As many as 400,000 families across New York City could end up in housing court as the state’s eviction moratorium partially expires on August 5. Governor Andrew Cuomo extended protections for tenants who have been impacted by the pandemic. Still, tenants must gather the necessary paperwork, find an attorney, and go to court to argue their case. The Wall Street Journal also reports that thousands of New Yorkers could be evicted in the coming weeks after the state’s eviction ban expires on August 5.

    August 12, 2020

    The Tenant Safe Harbour Act was passed by the legislature and signed by the governor on 6/30. It suspends eviction enforcement for all those that can prove financial hardship due to COVID-19 until the public health emergency ends. Evictions in cases of hardship can still be filed, and monetary settlements made, but evictions, where COVID-19 hardship is proven, can't be enforced. The Tenant Safe Harbour Act offers protection that tenants can use to argue their case in court, but does not protect them from going to court in the first place. Courts began accepting eviction filings by mail on June 20, but most hearings (with the exception of evictions filed before the state of emergency) suspended until August 5. The Governor issued an executive order on May 7 prohibiting the initiation of eviction proceedings for all nonpayment evictions involving COVID-19 hardship and required the landlord to provide an affidavit that they weren't violating an eviction protections if they chose to file. On July 7, the governor altered that executive order, removing the requirement on landlords to submit an affidavit asserting their tenant had not experienced COVID-19 hardship, claiming that they were now covered by the Tenant Safe Harbour Act. He maintained such protections for commercial tenants and tolled all deadlines to prosecute to Aug. 5. Therefore, some residential evictions can begin to be heard as early as Aug. 5, but enforcement in cases of COVID-19 hardship is still prohibited until Aug. 20. 

    August 1, 2020

    In the third week of July, 33.9% of adults in New York reported they had missed their previous housing payment or had little confidence they would make their next one on time, according to a weekly survey conducted by the Census. In the same survey, 1,638,031 renters reported they had not paid their previous rental payment.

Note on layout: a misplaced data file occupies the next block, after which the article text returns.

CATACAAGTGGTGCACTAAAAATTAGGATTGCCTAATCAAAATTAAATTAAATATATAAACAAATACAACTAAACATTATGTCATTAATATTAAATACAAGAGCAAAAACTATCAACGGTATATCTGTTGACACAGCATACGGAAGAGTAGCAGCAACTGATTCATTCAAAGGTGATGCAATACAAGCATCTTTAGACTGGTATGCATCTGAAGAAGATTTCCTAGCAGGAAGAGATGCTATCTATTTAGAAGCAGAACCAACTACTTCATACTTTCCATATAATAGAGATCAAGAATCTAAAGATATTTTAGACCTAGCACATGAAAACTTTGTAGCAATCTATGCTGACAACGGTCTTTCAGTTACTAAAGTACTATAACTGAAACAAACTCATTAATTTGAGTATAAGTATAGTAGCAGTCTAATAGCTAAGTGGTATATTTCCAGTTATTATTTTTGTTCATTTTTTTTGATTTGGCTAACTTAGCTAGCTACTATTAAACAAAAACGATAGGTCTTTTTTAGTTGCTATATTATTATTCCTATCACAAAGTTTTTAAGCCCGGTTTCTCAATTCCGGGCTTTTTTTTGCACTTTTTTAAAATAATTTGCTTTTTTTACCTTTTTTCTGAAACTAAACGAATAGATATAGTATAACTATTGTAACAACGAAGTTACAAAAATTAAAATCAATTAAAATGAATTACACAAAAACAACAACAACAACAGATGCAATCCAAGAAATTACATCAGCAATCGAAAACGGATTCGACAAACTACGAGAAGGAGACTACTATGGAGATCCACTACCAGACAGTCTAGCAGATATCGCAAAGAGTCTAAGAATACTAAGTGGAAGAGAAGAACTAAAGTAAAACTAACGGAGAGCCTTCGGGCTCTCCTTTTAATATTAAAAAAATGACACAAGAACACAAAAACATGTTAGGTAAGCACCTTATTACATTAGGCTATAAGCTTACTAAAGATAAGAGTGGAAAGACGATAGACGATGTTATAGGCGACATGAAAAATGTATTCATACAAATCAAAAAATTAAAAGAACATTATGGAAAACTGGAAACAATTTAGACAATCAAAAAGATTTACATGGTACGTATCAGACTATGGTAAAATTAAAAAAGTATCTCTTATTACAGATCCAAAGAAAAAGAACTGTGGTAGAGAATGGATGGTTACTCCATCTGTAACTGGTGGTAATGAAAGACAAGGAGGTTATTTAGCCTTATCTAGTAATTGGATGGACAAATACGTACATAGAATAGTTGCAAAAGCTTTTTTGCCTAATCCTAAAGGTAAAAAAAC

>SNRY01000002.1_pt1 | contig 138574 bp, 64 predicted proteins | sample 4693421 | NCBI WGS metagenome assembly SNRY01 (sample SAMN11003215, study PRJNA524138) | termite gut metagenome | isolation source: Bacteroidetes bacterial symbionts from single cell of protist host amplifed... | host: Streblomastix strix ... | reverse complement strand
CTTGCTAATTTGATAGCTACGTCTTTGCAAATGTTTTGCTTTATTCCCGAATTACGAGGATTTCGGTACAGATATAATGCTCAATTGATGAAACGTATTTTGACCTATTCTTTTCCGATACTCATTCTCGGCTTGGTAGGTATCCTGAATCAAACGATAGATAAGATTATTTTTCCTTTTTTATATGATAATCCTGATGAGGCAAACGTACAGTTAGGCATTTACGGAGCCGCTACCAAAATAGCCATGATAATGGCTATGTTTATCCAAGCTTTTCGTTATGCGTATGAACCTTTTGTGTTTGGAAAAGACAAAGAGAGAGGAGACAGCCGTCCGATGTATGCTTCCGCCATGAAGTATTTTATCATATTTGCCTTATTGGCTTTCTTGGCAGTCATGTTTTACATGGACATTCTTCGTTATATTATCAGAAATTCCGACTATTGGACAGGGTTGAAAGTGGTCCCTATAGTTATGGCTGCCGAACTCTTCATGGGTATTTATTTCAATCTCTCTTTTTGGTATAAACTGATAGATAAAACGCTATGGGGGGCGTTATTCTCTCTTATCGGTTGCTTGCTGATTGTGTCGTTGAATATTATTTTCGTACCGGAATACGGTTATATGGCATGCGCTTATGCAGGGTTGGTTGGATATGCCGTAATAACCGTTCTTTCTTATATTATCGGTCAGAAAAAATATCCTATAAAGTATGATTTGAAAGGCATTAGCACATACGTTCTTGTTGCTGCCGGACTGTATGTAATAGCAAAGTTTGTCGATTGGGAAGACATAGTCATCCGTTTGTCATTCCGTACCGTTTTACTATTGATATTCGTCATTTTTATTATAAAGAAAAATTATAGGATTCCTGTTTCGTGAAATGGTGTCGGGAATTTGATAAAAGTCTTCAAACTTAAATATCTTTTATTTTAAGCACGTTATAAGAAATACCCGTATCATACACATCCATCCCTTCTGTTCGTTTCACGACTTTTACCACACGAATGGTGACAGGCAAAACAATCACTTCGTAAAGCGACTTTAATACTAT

New York City

    In response to Governor Cuomo’s quiet rollback of eviction protections in early July, a move that is but one in a long line of increasingly conflicting eviction policies, the director of litigation and housing at Legal Services NYC exclaimed: “It’s ridiculous, I’ve been in the industry for 32 years, and no, I can’t think of anything ever like this.” (July 10) Local experts believe the 63 residential eviction cases that have been processed by housing courts in Brooklyn and Queens since Governor Cuomo’s broadest eviction moratorium expired on June 20 are simply taste of what is to come. A researcher and professor at the Graduate Center at CUNY predicts the coming wave of evictions “is likely going be as bad as the great depression and probably worse.”  

    July 27

    July 29, 2020

    According to a weekly survey by the Census, 37% of adults in the state either missed their last housing payment or have little/no confidence of being able to make next month’s housing payment.

    New York City

    New York City expects 50,000 to 60,000 eviction cases

    June 22

    July 16, 2020

    COVID-19 Resources Other

    National Media

    What to Know About Housing and Rent During the COVID-19 Emergency?

    Arbor Realty Trust launched an innovative $2 million rental assistance program to help thousands of tenants and families significantly impacted by the COVID-19 outbreak. Arbor is contributing $1 million to the program and participating borrowers will match Arbor's advances to its tenants in need to help fill the rent gap during the hard-hit months of May and June. Together, the partnership program will provide $2 million in relief.